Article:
Director: Albert Maysles
Cinematographers: Albert Maysles, Nelson Walker III, Sean Price Williams.
Not all documentaries must be intense, heart pounding reportages of injustices or discouraging looks at the horrors that afflict the earth. Those documentaries are extremely important and have their place, they provoke conversations, and even bring change and cause movements that cause ripples throughout the whole world. But sometimes it’s nice to see lighter and maybe more uplifting films, especially when they are about interesting or remarkable lives that might otherwise be ignored by a large audience outside of niche demographics (as if watching a documentary were this thing that huge groups of people do in the first place, but oh well, I must digress). Director Albert Maysles in his newest documentary sets his lens on a figure larger than life: Iris Apfel. This film reminded me a lot of the very well made Bill Cunningham New York, a documentary of the New York Times photographer, both films depicting an aging member of a New York City era that in a few years time will no longer exist, an institution and a reminder of the city the Big Apple once was, before becoming the Disney-esque tourist mecca of the last couple of decades.
I was unfamiliar with Iris Apfel prior to watching this documentary, watching it because the film had been received some acclaim and was considered by some critics as one of the best of the year. From watching the film I gathered that people interested in fashion and the retail industry may be much more familiar with this very particular and captivating figure, but because the fashion industry has never really interested me much, I ignored her existence. I am glad to report, though, that one must not have to care at all about couture to appreciate this cute film, because Iris’ personality is the real star here, her role as a fashion icon and muse is mostly secondary.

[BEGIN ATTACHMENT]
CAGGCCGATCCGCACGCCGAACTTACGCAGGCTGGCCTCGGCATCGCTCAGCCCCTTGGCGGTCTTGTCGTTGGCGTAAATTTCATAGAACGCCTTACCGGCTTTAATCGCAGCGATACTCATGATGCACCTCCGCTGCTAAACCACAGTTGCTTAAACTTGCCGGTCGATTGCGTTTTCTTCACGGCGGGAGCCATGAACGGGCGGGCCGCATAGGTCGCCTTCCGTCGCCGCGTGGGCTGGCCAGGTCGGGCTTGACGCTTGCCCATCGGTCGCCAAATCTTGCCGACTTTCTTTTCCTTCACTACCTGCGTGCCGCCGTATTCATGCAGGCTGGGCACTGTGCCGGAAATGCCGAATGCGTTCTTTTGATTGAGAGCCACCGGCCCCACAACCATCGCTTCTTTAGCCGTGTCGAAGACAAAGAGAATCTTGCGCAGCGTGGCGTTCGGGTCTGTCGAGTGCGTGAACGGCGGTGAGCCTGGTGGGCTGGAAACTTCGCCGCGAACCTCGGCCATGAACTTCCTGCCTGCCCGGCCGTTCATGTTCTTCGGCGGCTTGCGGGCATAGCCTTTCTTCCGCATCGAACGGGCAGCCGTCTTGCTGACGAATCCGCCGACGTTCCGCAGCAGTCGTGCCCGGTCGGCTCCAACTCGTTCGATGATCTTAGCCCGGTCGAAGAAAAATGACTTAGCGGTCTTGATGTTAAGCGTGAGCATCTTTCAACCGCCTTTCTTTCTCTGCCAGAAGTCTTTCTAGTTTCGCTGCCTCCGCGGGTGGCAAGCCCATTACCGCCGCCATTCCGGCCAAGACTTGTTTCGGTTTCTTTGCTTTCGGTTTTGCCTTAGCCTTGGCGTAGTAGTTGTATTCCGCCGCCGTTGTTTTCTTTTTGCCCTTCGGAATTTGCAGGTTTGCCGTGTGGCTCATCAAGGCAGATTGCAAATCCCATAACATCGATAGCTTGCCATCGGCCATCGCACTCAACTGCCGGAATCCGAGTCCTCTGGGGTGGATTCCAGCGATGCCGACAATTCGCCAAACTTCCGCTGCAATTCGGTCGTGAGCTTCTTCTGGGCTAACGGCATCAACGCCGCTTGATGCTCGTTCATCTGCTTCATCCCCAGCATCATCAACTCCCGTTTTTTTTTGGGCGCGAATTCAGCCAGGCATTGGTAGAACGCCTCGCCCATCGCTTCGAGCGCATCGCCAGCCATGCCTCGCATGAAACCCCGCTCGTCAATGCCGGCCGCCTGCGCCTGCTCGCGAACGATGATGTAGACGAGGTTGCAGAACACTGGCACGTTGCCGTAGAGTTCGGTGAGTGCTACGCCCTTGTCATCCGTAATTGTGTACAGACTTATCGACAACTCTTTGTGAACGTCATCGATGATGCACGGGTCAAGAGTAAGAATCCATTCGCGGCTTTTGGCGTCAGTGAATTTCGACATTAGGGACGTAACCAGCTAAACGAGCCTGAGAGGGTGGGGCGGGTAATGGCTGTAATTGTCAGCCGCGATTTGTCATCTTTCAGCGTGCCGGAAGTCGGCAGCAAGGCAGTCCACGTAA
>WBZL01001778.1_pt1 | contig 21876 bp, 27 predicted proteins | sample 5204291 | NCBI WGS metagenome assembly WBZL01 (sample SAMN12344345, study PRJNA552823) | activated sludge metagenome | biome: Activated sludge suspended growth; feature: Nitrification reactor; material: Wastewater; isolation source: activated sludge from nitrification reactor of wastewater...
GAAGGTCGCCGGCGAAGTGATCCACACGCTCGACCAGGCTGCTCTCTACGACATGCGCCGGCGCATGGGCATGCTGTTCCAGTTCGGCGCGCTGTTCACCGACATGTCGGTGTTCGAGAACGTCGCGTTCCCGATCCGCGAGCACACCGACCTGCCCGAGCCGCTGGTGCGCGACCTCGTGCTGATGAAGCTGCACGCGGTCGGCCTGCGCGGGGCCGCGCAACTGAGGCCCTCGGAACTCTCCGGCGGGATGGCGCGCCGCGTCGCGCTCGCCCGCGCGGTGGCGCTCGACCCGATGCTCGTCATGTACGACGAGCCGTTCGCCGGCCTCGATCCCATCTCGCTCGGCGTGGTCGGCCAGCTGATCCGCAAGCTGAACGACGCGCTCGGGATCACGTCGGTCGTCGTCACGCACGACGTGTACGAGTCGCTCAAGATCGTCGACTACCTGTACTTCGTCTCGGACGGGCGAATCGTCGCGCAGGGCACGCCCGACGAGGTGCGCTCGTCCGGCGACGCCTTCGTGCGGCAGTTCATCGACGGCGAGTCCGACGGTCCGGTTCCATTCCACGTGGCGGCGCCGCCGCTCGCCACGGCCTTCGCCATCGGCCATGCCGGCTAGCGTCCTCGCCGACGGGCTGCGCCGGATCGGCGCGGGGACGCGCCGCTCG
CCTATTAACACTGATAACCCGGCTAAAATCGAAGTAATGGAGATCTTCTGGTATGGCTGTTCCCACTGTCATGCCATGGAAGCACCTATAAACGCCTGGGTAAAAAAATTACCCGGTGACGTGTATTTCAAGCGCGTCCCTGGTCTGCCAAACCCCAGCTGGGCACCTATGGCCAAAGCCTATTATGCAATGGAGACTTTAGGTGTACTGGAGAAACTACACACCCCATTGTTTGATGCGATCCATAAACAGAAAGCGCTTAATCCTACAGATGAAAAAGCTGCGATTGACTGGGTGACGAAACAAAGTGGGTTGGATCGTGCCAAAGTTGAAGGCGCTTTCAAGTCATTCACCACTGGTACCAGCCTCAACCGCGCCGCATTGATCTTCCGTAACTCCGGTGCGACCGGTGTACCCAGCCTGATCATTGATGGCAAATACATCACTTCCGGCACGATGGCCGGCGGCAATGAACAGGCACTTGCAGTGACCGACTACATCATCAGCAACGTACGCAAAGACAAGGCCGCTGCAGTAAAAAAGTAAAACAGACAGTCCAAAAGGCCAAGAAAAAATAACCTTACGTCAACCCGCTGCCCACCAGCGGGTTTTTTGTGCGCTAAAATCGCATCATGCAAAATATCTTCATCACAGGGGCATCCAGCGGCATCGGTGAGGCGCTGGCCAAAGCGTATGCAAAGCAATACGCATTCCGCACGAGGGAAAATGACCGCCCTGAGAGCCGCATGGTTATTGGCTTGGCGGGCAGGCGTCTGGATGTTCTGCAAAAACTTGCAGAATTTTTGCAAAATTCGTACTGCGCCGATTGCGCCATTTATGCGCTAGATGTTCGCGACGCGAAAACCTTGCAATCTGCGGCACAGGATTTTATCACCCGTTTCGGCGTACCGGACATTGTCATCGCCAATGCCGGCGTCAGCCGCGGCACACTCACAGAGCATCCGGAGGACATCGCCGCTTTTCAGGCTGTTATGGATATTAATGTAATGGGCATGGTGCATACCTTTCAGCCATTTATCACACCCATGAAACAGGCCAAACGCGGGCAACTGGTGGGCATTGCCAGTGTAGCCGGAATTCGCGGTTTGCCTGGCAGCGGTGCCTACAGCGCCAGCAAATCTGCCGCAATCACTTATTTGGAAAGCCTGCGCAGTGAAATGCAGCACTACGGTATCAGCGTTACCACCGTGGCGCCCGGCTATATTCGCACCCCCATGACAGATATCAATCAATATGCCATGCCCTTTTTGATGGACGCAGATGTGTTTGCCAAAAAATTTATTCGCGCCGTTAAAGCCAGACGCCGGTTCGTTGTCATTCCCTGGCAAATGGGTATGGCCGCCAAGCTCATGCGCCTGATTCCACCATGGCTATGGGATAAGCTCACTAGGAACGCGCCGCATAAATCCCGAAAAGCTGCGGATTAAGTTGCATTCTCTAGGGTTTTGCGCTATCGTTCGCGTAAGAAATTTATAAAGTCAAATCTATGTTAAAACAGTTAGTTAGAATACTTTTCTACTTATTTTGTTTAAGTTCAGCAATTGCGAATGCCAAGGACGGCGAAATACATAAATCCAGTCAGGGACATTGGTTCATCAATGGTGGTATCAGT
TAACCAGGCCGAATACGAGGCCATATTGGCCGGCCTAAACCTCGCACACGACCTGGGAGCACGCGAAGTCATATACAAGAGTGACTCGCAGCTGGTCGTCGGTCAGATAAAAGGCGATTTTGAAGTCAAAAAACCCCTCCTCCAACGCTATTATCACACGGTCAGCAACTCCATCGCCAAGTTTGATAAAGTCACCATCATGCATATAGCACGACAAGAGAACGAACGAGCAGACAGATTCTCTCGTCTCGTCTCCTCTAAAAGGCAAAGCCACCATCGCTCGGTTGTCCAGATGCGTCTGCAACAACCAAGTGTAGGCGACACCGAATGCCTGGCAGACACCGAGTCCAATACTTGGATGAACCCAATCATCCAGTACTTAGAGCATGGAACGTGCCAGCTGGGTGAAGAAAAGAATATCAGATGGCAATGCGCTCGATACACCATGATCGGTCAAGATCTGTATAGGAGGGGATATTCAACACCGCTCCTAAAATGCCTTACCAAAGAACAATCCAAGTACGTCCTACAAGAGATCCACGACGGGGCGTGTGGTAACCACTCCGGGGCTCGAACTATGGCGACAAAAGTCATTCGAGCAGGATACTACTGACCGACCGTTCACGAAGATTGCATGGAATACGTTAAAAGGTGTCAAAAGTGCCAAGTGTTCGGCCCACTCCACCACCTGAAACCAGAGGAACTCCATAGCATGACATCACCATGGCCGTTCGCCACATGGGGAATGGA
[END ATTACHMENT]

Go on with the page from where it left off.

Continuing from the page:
Iris Apfel is an over the top, larger than life figure who dresses the part. The opening scenes of the film are a private fashion show consisting of Iris trying on some of her outrageous clothing combinations and then adding accessory upon accessory. Clearly this was a woman who strongly disagreed with Coco Chanel’s advice on taking something off prior to leaving the home, Apfel would encourage people to add something else. Her motto, repeated throughout the documentary, is that life is short and risks being bland, she refuses to wear a uniform like the all black fashions she sees strolling around 5th Avenue, and figures that she is going to be as much of an individual and with as much whimsy as humanly possible.
Along for the ride is Iris’ husband Carl who is as patient as he is supportive and is a lovely counterpart to his wife’s boisterous persona. Sadly Carl passed away earlier this year, but his death occurred after the documentary was released, so the sadness associated with his missing doesn’t affect the very bubbly tone of the film. What we do see is Carl turning 100 years old and the lovely turnout to celebrate this feat of survival. The documentary, though, focuses the majority of its attention on Iris, her style, her past as an interior designer, the accumulation of clothes and nicknacks from around the world, the media attention on her persona and looks, and especially on the impact she has had, both stylistically, and as a businesswoman. Iris and her husband had co-created a fabrics company and Iris’ personal style and collection have been prominently featured in shops, magazines, museums, including the Metropolitan Museum of Art.
Iris doesn’t mince words, says what she thinks, laughs a lot, and keeps busy, all while inching herself everyday closer to her own full century of life (she is 94). Hopefully she will just keep on trucking, because the world needs more people like Iris Apfel.